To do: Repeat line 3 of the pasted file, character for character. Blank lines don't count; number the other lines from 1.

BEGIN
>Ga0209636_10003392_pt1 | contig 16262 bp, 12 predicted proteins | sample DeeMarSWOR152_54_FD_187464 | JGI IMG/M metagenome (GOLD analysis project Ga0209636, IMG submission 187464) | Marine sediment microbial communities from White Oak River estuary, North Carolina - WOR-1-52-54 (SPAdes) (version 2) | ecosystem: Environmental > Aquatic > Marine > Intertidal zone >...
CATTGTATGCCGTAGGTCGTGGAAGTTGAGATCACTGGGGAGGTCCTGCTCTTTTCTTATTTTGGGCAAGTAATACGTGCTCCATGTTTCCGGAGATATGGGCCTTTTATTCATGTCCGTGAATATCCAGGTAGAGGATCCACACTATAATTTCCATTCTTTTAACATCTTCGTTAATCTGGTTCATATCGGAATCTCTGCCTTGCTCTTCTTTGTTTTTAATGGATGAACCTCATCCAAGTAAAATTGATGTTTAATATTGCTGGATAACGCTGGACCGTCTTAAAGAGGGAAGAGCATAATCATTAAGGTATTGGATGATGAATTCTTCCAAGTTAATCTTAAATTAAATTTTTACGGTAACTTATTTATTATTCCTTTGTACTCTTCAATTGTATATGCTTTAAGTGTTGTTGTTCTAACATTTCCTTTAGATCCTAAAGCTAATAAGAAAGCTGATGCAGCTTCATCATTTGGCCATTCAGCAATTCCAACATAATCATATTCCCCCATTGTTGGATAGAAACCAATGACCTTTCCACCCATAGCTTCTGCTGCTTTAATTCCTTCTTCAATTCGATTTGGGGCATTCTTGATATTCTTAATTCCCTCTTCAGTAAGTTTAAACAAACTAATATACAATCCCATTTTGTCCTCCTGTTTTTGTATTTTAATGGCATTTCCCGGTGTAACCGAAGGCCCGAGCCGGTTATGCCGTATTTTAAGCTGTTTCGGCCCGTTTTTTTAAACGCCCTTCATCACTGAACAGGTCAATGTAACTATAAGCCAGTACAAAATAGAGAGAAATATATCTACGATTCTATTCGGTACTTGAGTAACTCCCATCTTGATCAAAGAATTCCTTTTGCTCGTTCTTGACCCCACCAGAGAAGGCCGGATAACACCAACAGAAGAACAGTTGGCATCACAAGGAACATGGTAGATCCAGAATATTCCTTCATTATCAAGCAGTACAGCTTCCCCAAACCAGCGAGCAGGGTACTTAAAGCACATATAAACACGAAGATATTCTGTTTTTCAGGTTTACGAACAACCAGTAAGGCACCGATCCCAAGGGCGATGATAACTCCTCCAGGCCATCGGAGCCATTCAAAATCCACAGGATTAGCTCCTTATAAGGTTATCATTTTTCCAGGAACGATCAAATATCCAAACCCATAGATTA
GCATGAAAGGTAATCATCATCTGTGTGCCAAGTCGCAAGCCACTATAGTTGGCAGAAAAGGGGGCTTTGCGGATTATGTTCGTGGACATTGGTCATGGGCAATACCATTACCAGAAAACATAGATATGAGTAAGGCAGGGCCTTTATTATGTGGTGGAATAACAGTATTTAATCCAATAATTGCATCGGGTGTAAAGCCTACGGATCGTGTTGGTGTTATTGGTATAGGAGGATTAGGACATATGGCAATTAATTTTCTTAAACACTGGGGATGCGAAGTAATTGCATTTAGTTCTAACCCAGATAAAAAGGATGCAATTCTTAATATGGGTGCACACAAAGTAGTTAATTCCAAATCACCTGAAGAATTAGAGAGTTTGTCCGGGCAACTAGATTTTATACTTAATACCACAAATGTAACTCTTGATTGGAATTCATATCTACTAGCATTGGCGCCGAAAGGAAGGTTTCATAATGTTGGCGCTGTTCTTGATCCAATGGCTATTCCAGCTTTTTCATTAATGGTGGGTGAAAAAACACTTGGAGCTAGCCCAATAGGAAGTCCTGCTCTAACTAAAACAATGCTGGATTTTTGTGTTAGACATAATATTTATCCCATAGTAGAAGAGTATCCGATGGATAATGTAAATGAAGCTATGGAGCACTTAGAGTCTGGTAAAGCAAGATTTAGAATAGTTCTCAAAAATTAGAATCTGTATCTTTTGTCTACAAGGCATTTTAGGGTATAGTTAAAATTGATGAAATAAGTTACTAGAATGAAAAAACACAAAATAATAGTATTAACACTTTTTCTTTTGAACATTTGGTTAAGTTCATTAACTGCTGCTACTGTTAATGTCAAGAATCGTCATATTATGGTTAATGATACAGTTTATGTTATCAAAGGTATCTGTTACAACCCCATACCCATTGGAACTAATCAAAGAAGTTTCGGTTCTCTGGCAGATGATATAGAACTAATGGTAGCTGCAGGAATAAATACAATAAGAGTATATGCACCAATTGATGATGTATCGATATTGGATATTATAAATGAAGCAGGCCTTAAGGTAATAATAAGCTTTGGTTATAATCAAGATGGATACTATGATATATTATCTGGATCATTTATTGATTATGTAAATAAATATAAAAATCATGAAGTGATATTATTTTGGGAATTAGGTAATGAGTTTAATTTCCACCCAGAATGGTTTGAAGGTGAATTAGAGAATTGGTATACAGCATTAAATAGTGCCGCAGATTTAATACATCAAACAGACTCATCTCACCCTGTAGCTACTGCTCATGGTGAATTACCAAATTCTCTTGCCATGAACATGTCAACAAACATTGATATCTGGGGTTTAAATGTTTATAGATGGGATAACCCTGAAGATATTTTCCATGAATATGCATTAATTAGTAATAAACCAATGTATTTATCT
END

GCATGAAAGGTAATCATCATCTGTGTGCCAAGTCGCAAGCCACTATAGTTGGCAGAAAAGGGGGCTTTGCGGATTATGTTCGTGGACATTGGTCATGGGCAATACCATTACCAGAAAACATAGATATGAGTAAGGCAGGGCCTTTATTATGTGGTGGAATAACAGTATTTAATCCAATAATTGCATCGGGTGTAAAGCCTACGGATCGTGTTGGTGTTATTGGTATAGGAGGATTAGGACATATGGCAATTAATTTTCTTAAACACTGGGGATGCGAAGTAATTGCATTTAGTTCTAACCCAGATAAAAAGGATGCAATTCTTAATATGGGTGCACACAAAGTAGTTAATTCCAAATCACCTGAAGAATTAGAGAGTTTGTCCGGGCAACTAGATTTTATACTTAATACCACAAATGTAACTCTTGATTGGAATTCATATCTACTAGCATTGGCGCCGAAAGGAAGGTTTCATAATGTTGGCGCTGTTCTTGATCCAATGGCTATTCCAGCTTTTTCATTAATGGTGGGTGAAAAAACACTTGGAGCTAGCCCAATAGGAAGTCCTGCTCTAACTAAAACAATGCTGGATTTTTGTGTTAGACATAATATTTATCCCATAGTAGAAGAGTATCCGATGGATAATGTAAATGAAGCTATGGAGCACTTAGAGTCTGGTAAAGCAAGATTTAGAATAGTTCTCAAAAATTAGAATCTGTATCTTTTGTCTACAAGGCATTTTAGGGTATAGTTAAAATTGATGAAATAAGTTACTAGAATGAAAAAACACAAAATAATAGTATTAACACTTTTTCTTTTGAACATTTGGTTAAGTTCATTAACTGCTGCTACTGTTAATGTCAAGAATCGTCATATTATGGTTAATGATACAGTTTATGTTATCAAAGGTATCTGTTACAACCCCATACCCATTGGAACTAATCAAAGAAGTTTCGGTTCTCTGGCAGATGATATAGAACTAATGGTAGCTGCAGGAATAAATACAATAAGAGTATATGCACCAATTGATGATGTATCGATATTGGATATTATAAATGAAGCAGGCCTTAAGGTAATAATAAGCTTTGGTTATAATCAAGATGGATACTATGATATATTATCTGGATCATTTATTGATTATGTAAATAAATATAAAAATCATGAAGTGATATTATTTTGGGAATTAGGTAATGAGTTTAATTTCCACCCAGAATGGTTTGAAGGTGAATTAGAGAATTGGTATACAGCATTAAATAGTGCCGCAGATTTAATACATCAAACAGACTCATCTCACCCTGTAGCTACTGCTCATGGTGAATTACCAAATTCTCTTGCCATGAACATGTCAACAAACATTGATATCTGGGGTTTAAATGTTTATAGATGGGATAACCCTGAAGATATTTTCCATGAATATGCATTAATTAGTAATAAACCAATGTATTTATCT